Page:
The new beginning represented by the creation of this Academy is a significant event of which I feel privileged to be a part. The dialogue that fuels philosophical creativity requires a community of shared interest and support—and these promise to be provided by the sustained experience of our work together. Though in the end philosophical ingenuity is an individual gift, this gift needs to be nurtured and encouraged. It is not accidental that moments of philosophical novelty are almost always the result of a stimulative environment where issues are “in the air” and many minds are all seeking their...

  7. 3 Abraham Joshua Heschel and Hasidism
    (pp. 53-73)

    Abraham Joshua Heschel is now a twice famous name in the annals of Hasidism. It belonged to the beloved early sage, Abraham Joshua Heschel of Apt (d. 1825) and to his great-grandson, our late contemporary Abraham Joshua Heschel (d. 1972). If one believed in the kabbalistic doctrine ofgilgul(transmigration of souls) one might argue that the soul of the first Abraham Joshua had reappeared in the body of the second, but perhaps the more reasonable doctrine ofyiches,noble family tradition, is sufficient to begin to account for the latter’s greatness. Stemming as he did from two major Hasidic...

  8. 4 1918 and After: The Role of Racial Antisemitism in the Nazi Analysis of the Weimar Republic
    (pp. 74-104)

    Post-1918 Europe was a breeding ground for conditions in which racial theory and political reality converged. The final coalescence of these two vectors after 1933 was neither “fore-ordained” nor “historically inevitable,” but rather, one of the fecund possibilities that a traumatized and exhausted post-war Europe generated. The forces and personalities that could have acted to prevent this victory, that could have brought about some other scenario, failed the test, leaving Nazism, and its phantasmagoric racial doctrines, victorious.¹ The causes of this devastating eventuality lie inherent in the fact that from 1918 to theNSDAPseizure of power, German political and...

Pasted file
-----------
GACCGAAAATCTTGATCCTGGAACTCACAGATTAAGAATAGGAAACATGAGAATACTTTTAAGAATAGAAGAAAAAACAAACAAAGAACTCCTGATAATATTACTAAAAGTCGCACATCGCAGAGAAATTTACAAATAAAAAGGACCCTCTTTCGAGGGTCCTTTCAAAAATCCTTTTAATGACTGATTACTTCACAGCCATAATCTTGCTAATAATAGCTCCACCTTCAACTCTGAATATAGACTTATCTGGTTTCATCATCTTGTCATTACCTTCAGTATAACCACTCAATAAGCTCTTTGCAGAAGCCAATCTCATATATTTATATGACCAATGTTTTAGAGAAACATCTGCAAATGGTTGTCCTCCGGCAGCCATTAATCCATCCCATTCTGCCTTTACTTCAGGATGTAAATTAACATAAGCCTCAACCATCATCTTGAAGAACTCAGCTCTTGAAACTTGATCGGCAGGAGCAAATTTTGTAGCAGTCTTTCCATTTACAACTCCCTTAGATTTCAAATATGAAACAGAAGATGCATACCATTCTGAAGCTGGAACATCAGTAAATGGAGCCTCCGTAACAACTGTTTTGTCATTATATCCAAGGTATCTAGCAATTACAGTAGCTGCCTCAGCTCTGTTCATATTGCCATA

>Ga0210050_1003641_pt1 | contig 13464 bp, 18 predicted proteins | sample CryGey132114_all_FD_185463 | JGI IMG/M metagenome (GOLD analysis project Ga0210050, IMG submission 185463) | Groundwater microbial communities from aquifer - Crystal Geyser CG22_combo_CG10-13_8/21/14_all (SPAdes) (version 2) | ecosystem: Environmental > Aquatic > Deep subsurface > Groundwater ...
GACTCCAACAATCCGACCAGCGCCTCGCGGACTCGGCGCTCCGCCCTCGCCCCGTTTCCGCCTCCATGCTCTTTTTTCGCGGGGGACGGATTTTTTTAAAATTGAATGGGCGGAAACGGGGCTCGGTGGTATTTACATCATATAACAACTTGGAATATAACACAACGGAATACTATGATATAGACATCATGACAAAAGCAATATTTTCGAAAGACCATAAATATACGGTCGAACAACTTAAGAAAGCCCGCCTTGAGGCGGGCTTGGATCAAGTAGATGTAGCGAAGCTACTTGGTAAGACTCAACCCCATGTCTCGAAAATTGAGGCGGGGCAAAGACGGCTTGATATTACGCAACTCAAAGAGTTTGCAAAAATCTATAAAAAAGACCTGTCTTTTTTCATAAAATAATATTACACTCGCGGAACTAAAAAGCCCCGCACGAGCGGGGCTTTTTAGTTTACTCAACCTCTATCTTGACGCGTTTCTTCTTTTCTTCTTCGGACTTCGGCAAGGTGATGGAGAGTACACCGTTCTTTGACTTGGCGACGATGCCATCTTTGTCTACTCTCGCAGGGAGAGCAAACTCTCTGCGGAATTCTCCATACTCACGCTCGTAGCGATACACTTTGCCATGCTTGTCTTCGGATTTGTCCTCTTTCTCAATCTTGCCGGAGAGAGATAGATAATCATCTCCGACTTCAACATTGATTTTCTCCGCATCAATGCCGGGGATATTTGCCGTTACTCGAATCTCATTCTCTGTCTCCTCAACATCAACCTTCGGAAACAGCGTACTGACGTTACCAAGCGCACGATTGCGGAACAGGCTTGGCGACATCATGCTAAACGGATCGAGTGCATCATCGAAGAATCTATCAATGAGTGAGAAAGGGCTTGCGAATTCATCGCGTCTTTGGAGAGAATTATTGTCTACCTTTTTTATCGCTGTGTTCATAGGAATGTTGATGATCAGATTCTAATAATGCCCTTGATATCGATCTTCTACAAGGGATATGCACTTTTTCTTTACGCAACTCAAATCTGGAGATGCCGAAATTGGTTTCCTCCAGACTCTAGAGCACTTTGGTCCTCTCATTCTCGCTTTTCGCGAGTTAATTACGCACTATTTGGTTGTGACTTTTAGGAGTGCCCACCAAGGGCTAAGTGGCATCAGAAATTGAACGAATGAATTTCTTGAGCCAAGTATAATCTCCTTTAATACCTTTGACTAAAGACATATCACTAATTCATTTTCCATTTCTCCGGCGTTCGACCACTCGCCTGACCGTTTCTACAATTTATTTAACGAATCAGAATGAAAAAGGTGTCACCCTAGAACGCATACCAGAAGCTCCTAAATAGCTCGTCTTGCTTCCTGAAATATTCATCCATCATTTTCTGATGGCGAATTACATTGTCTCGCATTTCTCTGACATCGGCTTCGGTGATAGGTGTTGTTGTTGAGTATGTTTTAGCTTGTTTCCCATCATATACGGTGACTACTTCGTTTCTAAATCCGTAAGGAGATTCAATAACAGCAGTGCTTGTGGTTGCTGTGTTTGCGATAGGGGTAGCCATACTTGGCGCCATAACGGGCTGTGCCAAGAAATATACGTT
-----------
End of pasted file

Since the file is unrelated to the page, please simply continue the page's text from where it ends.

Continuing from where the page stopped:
9. 5 Quantity and Interpretation—Issues in the Comparative Historical Analysis of the Holocaust
    (pp. 105-137)

    The comparative analysis of the Holocaust with other major historical tragedies turns on three issues at the very least. First, matters of definition and method; secondly, matters of fact; and third, matters of interpretation. In this paper I propose to suggest a definitional and methodological approach to the vexing comparative issue based on a summary review of a number of relevant comparative cases. My carefully chosen cases, all widely referred to in the literature without adequate analysis or nuance, are of two sorts. The first set of putatively parallel examples is drawn from the vast pre-Holocaust, pre-20th century historical experience...